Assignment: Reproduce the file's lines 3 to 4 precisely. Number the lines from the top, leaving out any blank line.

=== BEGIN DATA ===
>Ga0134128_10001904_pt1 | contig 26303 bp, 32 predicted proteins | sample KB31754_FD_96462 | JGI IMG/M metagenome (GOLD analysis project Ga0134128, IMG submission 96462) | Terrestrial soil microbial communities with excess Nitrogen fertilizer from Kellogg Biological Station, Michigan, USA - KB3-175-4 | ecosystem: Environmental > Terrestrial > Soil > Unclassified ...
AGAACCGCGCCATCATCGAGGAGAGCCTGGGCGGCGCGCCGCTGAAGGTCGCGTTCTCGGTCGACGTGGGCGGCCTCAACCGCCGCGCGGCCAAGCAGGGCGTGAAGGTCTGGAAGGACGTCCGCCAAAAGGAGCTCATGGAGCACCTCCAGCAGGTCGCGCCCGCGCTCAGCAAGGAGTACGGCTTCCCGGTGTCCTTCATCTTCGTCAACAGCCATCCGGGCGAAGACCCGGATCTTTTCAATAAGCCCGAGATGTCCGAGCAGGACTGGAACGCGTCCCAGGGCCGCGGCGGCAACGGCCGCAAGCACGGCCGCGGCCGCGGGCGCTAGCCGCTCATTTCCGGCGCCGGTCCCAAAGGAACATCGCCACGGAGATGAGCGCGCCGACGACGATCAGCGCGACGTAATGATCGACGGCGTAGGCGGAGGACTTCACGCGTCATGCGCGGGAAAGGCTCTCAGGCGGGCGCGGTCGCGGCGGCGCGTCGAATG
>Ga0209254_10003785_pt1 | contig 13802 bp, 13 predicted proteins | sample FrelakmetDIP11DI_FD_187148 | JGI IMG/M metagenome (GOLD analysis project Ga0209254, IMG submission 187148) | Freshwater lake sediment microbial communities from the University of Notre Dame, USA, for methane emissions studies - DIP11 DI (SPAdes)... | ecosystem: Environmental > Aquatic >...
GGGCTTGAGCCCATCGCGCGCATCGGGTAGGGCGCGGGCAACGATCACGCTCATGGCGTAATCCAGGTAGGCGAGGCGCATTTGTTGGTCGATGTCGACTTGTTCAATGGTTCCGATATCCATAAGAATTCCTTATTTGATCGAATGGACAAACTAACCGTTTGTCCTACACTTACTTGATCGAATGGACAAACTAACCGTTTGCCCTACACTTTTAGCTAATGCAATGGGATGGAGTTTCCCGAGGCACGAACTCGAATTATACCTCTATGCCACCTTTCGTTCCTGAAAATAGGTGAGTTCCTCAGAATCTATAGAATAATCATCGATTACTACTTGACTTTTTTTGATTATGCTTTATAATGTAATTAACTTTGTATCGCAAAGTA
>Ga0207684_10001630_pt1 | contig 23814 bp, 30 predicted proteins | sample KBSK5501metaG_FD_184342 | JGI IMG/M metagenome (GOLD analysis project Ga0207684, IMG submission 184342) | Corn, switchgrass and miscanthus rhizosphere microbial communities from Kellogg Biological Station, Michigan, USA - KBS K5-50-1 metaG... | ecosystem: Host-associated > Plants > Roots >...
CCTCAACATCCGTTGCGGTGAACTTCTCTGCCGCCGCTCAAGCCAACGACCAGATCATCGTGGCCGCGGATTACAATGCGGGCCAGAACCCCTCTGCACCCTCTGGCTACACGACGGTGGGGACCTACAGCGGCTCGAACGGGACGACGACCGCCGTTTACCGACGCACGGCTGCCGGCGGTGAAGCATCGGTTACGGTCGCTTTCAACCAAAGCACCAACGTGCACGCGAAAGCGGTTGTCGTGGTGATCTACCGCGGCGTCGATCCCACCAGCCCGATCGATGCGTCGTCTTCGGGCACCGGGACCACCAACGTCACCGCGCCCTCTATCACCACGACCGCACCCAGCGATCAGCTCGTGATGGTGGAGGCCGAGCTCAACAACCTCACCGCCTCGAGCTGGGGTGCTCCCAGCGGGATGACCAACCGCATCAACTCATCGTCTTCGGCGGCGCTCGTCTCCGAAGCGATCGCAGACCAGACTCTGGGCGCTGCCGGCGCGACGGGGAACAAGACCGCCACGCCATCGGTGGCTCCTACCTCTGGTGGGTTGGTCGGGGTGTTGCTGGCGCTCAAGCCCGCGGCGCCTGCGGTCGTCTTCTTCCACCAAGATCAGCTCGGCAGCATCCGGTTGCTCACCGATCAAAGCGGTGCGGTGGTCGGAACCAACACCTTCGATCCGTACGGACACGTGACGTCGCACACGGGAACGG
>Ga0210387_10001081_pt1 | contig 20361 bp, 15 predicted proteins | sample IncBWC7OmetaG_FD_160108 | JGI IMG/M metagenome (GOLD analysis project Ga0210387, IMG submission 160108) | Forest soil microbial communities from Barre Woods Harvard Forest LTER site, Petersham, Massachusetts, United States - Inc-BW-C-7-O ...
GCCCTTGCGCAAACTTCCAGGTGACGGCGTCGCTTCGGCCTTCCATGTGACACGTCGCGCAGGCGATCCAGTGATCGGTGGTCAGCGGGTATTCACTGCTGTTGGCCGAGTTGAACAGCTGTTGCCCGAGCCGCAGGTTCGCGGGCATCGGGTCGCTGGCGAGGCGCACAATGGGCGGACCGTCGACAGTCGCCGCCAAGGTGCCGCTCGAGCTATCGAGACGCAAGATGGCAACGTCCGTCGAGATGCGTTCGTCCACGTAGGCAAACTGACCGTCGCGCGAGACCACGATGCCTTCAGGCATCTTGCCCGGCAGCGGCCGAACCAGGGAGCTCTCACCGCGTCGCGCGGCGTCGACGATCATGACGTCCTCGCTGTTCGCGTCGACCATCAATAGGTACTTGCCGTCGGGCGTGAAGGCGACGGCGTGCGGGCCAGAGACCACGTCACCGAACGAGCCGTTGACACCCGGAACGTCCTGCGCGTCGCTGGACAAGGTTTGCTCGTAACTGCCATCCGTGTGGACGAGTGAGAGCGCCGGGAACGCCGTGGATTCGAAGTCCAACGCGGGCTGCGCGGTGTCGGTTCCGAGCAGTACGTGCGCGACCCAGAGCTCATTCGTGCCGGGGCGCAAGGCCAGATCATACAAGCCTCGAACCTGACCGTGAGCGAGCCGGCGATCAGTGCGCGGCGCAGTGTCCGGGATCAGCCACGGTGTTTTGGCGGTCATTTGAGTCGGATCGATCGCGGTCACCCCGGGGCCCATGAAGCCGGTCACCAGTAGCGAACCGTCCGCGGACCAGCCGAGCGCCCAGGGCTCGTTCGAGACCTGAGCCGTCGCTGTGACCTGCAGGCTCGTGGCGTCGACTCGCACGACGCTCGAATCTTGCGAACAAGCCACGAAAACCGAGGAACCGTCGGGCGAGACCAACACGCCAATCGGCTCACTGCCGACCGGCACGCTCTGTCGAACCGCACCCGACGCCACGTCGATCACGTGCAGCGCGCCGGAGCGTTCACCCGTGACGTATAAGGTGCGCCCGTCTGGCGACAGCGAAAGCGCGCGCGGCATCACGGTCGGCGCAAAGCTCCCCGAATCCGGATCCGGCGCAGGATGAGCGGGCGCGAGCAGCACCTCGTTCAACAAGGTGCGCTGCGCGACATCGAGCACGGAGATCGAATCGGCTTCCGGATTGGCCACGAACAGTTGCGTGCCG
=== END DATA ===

>Ga0209254_10003785_pt1 | contig 13802 bp, 13 predicted proteins | sample FrelakmetDIP11DI_FD_187148 | JGI IMG/M metagenome (GOLD analysis project Ga0209254, IMG submission 187148) | Freshwater lake sediment microbial communities from the University of Notre Dame, USA, for methane emissions studies - DIP11 DI (SPAdes)... | ecosystem: Environmental > Aquatic >...
GGGCTTGAGCCCATCGCGCGCATCGGGTAGGGCGCGGGCAACGATCACGCTCATGGCGTAATCCAGGTAGGCGAGGCGCATTTGTTGGTCGATGTCGACTTGTTCAATGGTTCCGATATCCATAAGAATTCCTTATTTGATCGAATGGACAAACTAACCGTTTGTCCTACACTTACTTGATCGAATGGACAAACTAACCGTTTGCCCTACACTTTTAGCTAATGCAATGGGATGGAGTTTCCCGAGGCACGAACTCGAATTATACCTCTATGCCACCTTTCGTTCCTGAAAATAGGTGAGTTCCTCAGAATCTATAGAATAATCATCGATTACTACTTGACTTTTTTTGATTATGCTTTATAATGTAATTAACTTTGTATCGCAAAGTA